For over half a century, CPR has been the go-to method used to revive a person who is not breathing by members of the public and medical professionals alike.
In this simple step by step guide, we’ll walk you through the basics of CPR and share a little more about why everyone should know how to administer it in the event of someone collapsing and how it works.
How does CPR work?
Invented in 1960, Cardiopulmonary Resuscitation (most commonly referred to simply as CPR) works by providing a trickle of oxygenated blood to the heart and brain, keeping the organs alive until defibrillation can shock the heart into a normal rhythm. CPR can double or even triple a person’s chances of survival in the case of Sudden Cardiac Arrest (SCA, for short) and is essential alongside AED use. If CPR is started within 4 minutes of a person collapsing and defibrillation is provided within 10 minutes, chances of survival increase by 40%.
Despite 75% of SCA occurring at home and 90% occurring outside of a hospital setting, just over two-thirds of people in the UK know CPR, and only 30% said they would be confident in using it in a recent survey. Learning these basic steps is crucial for everyone, as you never know when the skill might be needed. And although AED is often required alongside CPR, it is essential to understand how to and what to do in the event of a person falling unconscious (more on this below).
There are two main types of CPR to be aware of – hands-only CPR and CPR with rescue breaths. Hands-only CPR can be performed by anyone and is best to use if you aren’t confident in administering CPR or are not medically or entirely first-aid trained.
How do I know when to use CPR?
It can be challenging to know whether somebody requires CPR – especially with the acute stress that an emergency brings. Hesitation and fear are major contributing factors in just 30-40% of people saying they’d intervene if a person fell ill, but delays cost lives in the case of SCA. As a rule of thumb, begin CPR as soon as you can. You can use CPR whenever somebody falls unconscious and is not responsive or breathing normally (or at all), provided they do not have any significant chest injuries. Signs to look for include:
*No breathing at all, or erratic, gasping breaths
Situations in which you may be required to administer CPR to save a life, other than SCA, include:
How to save a life using CPR – step by step
CPR is straightforward – which is why it is so effective. In this article, we’ll cover the method for hands-only CPR, as this is the method you will most likely be required to use if you have no formal training in CPR.
The first step to take, no matter what may be happening or what type of CPR you plan to administer, is to call the emergency services and request an ambulance. If you’re unsure or aren’t confident administering CPR, ask the call handler to stay on the line to support you.
Whilst you wait for the ambulance to arrive, begin CPR right away.
1/ Kneel down next to the person besides their torso and place the heel of your hand on the breastbone at the centre of their chest. Place the palm of your other hand on top and interlock your fingers firmly.
2/ Position yourself so that your shoulders are directly and squarely above your hands.
3/ Using the total weight of your body, not just your arms, press straight down, aiming to apply pressure 5-6cm deep (2-2.5 inches) on the person’s chest.
4/ Keeping your hands on the person’s chest, release the compression and wait as you allow their chest to return to its normal position. Then repeat.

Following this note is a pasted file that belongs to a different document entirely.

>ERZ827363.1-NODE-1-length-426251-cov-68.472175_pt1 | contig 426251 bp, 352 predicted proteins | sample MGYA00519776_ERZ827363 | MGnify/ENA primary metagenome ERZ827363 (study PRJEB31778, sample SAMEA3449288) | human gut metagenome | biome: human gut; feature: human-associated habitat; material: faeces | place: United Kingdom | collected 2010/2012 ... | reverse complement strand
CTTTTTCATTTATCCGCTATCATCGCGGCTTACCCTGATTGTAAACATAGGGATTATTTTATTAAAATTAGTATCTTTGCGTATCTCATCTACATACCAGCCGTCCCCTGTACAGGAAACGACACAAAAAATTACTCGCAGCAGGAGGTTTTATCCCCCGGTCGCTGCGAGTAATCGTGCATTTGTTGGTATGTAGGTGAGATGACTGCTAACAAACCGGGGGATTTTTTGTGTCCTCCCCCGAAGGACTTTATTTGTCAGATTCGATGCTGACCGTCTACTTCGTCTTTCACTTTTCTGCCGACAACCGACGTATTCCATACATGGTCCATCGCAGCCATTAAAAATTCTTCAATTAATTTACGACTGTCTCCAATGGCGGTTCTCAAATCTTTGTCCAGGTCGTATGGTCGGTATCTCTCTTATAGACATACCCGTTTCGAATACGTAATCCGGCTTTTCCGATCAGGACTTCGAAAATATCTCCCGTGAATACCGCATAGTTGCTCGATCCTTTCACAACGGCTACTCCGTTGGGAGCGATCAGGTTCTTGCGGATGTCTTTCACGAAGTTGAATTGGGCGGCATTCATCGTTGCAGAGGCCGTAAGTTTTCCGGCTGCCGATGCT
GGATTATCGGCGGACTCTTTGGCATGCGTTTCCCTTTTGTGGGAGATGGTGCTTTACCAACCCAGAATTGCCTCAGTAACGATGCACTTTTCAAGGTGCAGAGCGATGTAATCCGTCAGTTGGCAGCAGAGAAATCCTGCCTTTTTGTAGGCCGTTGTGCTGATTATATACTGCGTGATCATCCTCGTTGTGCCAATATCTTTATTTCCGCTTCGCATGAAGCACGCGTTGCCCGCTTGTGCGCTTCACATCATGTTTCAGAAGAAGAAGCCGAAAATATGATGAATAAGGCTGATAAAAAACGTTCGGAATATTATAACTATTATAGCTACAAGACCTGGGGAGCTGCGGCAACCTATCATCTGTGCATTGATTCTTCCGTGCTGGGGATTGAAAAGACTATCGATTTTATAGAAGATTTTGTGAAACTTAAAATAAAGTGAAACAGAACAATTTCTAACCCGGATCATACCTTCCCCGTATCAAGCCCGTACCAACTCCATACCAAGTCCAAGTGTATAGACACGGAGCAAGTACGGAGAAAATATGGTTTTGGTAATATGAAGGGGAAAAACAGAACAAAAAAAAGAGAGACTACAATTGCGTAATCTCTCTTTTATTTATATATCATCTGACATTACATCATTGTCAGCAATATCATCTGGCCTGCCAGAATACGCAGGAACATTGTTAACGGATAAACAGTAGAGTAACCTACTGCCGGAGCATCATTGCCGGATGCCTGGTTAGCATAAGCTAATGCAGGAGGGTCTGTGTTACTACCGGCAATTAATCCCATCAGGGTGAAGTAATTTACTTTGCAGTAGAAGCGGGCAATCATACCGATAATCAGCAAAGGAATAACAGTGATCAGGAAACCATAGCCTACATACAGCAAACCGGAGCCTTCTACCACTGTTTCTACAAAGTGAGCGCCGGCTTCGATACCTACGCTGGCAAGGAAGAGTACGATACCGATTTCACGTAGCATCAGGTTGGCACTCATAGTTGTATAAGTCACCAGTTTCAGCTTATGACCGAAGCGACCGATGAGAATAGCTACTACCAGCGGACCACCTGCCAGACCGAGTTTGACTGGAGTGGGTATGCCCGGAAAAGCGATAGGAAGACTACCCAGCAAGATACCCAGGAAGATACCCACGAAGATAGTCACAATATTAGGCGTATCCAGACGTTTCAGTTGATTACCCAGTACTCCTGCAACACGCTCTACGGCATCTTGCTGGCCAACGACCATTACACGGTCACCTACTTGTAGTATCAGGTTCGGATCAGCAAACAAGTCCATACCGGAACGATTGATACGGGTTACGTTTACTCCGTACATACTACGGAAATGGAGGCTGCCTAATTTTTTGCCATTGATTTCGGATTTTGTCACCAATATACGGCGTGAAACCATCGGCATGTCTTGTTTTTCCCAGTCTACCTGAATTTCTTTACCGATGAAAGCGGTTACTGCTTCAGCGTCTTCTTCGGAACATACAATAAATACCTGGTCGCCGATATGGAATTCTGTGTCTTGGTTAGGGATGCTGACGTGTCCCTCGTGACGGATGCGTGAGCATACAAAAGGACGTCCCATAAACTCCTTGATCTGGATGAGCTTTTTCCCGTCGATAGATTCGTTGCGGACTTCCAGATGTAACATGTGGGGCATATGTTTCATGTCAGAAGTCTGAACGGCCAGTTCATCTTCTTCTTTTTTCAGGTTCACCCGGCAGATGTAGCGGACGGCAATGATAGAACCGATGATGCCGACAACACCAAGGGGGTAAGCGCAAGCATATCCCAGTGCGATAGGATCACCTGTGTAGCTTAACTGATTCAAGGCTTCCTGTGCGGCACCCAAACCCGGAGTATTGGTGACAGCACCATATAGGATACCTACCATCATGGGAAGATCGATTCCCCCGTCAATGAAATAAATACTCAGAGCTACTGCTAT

5/ Repeat these compressions at a rate of 100-120 times a minute until an ambulance arrives or for as long as you can manage. Administering CPR, even for a short time, can be very intense physically. If others are present, you may need to take turns to keep it going.
Pressure needs to be firm and consistent – it may seem as though you will hurt the person when you apply so much stress at such intensity, but it’s essential to do this to give the person the best possible chance of survival.
Formal training is recommended to ensure your technique and method are correct – you can complete an in-person first-aid course at most community centres.
Is CPR alone enough to save a life?
Sometimes, yes. The efficacy of CPR really does depend on why the person is not responding; as a bystander without medical diagnostic equipment or expertise, it’s impossible to know this. Using CPR in the first instance is best practice, and using an AED if one is close by, is essential in all cases. CPR usually saves a life by keeping the person alive long enough for an ambulance to arrive. As mentioned above, defibrillation needs to occur as soon as possible, ideally within 4 minutes but at least within 10, to ensure survival and prevent neurological damage.
Some misconceptions surrounding CPR are mostly brought about through its depiction in TV and film. CPR is not designed to restart the heart by itself and rarely does so – defibrillation is usually required to do this.
SCA is notoriously unpredictable and can strike anytime, anywhere. Survival rates for out-of-hospital SCA are still concerningly low at just 8% – so raising awareness of using CPR and encouraging wider access to defibrillators are key to saving more lives.
Making CPR simple with Beaty
It isn’t always easy to remember to execute CPR perfectly, especially when faced with a stressful situation such as SCA. Even for medical professionals, it’s sometimes difficult to know whether the pressure you’re applying is exactly right or deep enough.
That’s where Beaty comes in. It intelligently measures the depth of pressure applied when administering CPR, helping you to ensure your chest compressions are effective as possible.
To learn more about our award-winning lifesaving equipment or for more on first-aid and CPR, contact us here.